The most patient Lord who sat and listened to me that day was Lord Clement of Morocco, and I was in his debt.

A few months later I returned to Aethelmearc, to the feast that marks the passing of the Ice Dragon. I found Lord Clement and offered some entertainment at dinner, which he accepted, though he was busy and could not tarry at his table. He bade me entertain those sitting with him, two lovely ladies and a lad of thirteen. I sang and told and the ladies were appreciative, but the lad was enthralled.

I took a chance and pulled from my book the best poem I have ever written; I didn't really write it, I think. It just came to me, whole and complete, image upon image and line upon line. I wondered if it would be over his head, but I read it anyway.

I am the first Master of the Laurel in the Bardic Arts made in the Middle Kingdom. I have sung to Kings and Princes, I have stood in the courts of the mighty and told the tales of glory to all the Known World as a Kingdom took its great steps to birth. I have won rings and cheers, and never have I been better rewarded than by a thirteen-year old boy, eyes round as saucers, who said to me "That was really good."

This lad's first exposure to these lands was the great Crystal Ball a few weeks before and he was amazed by the beauty of the ladies and the grandeur of the lords. His second event was Ice Dragon and he had watched the tourneys with great joy. However, I think what was best was what I said and sang. You see, he had found a place of legends and glory, and now someone was corroborating the tales, showing him both old legends and the people who made those legends, for many were there and I could point them out. It seemed real; the tales told him it was real. He could see that heroes still walk the earth, and in that hall and that company he could feel the ground shake from their tread.

To see the glory reflected in the lad's eyes was good for my soul, and I remembered afresh why I sing and tell.

Another time I took the field at Pennsic, and found myself alone on the far edge of the battlefield during the great field battle. Before me I saw Bear, Prince of Aethelmearc, wounded in his legs, kneeling and facing Jafar, Crown Prince of the Middle who was likewise wounded. Bear's squires -- five or six, as I recall -- stood behind their Knight but did nothing else, for the two Princes agreed to match skill with skill. I stood off, away from Jafar, and watched the two wounded Princes have at each other with two swords. Blades flew and Bear fell, and Jafar readied his swords to meet the squires seeking revenge.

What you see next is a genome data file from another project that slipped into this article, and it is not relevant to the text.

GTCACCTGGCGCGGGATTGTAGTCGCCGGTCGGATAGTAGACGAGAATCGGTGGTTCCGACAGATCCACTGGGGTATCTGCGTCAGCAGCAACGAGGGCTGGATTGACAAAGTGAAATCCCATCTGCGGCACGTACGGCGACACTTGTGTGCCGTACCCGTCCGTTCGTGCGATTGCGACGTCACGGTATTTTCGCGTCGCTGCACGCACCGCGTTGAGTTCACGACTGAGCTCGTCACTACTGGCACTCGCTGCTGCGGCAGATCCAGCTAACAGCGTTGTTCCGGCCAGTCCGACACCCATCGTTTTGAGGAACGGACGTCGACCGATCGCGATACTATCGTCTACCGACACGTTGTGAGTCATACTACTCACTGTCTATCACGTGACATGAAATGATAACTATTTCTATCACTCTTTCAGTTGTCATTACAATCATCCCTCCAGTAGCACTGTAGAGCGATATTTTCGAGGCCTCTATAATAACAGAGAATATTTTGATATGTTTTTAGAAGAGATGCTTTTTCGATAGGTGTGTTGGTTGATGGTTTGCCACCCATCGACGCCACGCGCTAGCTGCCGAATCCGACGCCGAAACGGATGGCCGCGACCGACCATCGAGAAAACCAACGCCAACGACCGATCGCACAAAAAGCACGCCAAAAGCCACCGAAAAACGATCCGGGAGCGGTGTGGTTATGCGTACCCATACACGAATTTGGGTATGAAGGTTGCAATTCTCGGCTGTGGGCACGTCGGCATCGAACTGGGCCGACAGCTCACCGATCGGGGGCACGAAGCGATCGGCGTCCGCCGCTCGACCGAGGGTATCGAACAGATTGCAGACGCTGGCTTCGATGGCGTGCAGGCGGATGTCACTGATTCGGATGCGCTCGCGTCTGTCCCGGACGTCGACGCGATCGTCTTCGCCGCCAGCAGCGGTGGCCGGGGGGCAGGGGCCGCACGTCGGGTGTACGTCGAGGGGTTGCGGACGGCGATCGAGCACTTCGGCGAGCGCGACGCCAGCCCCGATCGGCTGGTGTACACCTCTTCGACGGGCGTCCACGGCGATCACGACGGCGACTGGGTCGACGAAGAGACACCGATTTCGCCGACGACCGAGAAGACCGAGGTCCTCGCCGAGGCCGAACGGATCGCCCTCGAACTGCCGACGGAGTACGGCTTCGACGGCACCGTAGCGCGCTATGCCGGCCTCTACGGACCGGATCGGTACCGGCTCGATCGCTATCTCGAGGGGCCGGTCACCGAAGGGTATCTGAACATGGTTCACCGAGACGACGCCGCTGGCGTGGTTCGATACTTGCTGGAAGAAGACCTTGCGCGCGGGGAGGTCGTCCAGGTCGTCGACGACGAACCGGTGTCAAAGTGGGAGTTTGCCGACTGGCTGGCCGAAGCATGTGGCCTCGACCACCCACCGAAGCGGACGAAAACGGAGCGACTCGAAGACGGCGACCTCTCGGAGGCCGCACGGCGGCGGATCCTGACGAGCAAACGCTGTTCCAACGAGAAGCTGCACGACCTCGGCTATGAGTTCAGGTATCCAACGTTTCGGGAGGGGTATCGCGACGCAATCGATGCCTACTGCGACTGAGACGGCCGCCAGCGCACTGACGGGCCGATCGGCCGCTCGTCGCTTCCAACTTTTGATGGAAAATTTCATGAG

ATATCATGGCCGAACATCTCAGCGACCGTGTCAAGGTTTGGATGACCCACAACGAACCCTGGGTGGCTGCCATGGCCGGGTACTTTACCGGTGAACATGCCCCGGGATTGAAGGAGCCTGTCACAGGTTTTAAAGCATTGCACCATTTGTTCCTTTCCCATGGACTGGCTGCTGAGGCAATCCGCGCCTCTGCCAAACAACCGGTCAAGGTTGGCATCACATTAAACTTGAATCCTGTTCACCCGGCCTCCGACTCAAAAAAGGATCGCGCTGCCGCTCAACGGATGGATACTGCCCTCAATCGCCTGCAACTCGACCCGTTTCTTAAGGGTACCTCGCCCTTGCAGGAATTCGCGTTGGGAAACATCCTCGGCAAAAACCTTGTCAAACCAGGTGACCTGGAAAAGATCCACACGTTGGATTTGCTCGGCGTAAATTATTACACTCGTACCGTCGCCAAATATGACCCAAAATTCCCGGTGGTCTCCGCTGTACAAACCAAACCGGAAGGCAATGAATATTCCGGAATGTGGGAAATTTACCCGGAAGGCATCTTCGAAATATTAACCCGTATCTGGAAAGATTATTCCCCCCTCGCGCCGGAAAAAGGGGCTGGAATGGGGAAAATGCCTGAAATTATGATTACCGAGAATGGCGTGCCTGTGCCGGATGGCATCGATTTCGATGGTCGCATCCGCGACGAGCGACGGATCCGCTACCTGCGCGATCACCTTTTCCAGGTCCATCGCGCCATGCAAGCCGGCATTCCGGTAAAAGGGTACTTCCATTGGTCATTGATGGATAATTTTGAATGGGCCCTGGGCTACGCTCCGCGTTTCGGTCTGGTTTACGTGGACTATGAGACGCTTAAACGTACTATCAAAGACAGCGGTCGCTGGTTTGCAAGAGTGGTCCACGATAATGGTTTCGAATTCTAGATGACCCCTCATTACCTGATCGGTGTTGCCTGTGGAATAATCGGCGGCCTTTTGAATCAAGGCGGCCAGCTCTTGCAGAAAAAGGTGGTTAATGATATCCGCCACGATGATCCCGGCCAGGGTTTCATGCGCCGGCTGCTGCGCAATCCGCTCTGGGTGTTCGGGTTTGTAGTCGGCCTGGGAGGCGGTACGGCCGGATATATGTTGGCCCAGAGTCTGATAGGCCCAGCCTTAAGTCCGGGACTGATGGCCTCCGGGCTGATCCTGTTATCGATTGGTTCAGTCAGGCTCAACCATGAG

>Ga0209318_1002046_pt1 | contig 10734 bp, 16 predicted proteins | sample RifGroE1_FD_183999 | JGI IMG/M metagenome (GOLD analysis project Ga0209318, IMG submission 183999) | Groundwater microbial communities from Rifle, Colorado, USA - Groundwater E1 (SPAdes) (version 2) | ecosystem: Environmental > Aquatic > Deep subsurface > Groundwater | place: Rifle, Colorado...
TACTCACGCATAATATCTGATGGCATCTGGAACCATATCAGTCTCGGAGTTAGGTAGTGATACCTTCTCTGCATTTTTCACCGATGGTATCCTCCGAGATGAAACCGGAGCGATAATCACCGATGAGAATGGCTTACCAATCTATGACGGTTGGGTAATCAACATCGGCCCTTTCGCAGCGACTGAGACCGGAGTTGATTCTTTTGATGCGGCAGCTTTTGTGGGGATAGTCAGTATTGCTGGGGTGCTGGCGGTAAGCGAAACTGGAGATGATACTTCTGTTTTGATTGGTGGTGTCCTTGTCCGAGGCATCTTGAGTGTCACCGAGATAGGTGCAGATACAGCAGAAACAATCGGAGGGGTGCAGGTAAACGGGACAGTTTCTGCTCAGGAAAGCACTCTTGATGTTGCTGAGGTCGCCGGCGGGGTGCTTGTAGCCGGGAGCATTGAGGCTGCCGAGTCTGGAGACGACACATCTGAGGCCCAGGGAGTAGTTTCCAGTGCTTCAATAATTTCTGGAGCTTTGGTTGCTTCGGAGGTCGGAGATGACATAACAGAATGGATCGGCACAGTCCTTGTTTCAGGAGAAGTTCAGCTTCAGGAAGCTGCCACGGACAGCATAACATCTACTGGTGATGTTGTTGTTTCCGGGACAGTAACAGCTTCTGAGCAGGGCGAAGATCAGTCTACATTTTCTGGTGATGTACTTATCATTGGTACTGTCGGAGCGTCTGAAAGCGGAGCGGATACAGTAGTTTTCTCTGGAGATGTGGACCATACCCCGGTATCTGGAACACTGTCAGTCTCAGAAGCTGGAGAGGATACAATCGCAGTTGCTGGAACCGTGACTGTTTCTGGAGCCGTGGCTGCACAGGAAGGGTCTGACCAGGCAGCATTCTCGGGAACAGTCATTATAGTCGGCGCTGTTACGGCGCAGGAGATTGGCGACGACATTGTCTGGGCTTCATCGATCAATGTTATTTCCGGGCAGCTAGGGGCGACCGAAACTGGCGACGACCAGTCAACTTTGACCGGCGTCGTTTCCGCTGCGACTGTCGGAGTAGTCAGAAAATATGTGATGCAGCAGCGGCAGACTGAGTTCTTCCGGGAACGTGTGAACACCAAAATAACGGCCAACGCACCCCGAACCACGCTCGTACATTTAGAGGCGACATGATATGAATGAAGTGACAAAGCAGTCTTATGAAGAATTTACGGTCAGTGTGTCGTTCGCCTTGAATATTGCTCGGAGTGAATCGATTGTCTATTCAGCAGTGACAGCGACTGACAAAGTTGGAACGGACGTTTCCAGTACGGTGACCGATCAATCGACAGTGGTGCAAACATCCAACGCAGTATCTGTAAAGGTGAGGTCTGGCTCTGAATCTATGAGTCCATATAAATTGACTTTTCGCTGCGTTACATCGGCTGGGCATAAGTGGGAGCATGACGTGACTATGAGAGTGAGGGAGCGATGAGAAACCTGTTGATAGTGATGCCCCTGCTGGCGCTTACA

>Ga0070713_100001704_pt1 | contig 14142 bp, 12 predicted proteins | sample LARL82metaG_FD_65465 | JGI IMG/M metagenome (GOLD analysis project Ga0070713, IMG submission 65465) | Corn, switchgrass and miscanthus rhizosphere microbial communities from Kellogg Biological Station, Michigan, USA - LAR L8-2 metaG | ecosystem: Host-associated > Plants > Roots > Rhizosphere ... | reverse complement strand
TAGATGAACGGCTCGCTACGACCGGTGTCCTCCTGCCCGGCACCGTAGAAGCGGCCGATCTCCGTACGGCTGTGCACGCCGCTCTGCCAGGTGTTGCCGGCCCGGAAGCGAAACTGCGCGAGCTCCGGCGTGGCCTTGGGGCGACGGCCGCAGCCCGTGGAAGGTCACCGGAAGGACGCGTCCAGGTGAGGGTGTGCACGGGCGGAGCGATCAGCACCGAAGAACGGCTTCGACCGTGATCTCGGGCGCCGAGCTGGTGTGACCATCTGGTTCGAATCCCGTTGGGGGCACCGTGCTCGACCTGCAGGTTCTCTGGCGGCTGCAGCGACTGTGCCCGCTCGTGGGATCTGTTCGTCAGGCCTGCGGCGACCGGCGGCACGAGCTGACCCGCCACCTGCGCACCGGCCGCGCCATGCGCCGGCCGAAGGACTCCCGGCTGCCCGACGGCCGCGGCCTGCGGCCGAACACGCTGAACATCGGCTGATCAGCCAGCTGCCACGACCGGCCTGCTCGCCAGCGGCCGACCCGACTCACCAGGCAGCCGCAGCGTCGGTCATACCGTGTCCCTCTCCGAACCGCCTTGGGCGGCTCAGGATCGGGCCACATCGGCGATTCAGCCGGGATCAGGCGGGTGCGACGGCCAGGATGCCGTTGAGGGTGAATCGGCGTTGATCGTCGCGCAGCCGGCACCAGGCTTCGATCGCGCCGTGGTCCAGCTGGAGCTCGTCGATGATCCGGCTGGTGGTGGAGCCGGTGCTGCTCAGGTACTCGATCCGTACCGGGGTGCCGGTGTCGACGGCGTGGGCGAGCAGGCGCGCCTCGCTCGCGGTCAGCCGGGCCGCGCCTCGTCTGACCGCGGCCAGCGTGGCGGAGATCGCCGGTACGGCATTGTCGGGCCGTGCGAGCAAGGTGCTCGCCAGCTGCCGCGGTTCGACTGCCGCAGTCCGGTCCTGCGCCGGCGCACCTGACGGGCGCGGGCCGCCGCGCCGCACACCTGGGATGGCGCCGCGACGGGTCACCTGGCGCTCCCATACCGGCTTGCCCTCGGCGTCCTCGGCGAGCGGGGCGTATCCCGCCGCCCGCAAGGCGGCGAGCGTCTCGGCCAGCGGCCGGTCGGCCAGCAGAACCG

And then a man named Boniface Finnegal, from Ealdormere, stepped up from behind Jafar and stepped around him like in a dance. Boniface stood beside and in front of his Prince, his right foot planted between Jafar's knees, and Jafar slid into his protector's left hip, and the two met the foe.

Boniface did many gallant things that War, and he stood with Jafar in the woods that summer and for his loyalty Princess Catherine did give him a splendid woven belt; but I did not see that.

I saw Boniface and Jafar in the field, and I cannot recall a more glorious deed. That day I stood, amazed, as two heroes held that corner of the field and the earth shook from their blows, and I watched them with eyes wide as saucers.

Copyright A. McLean 1998. All rights reserved.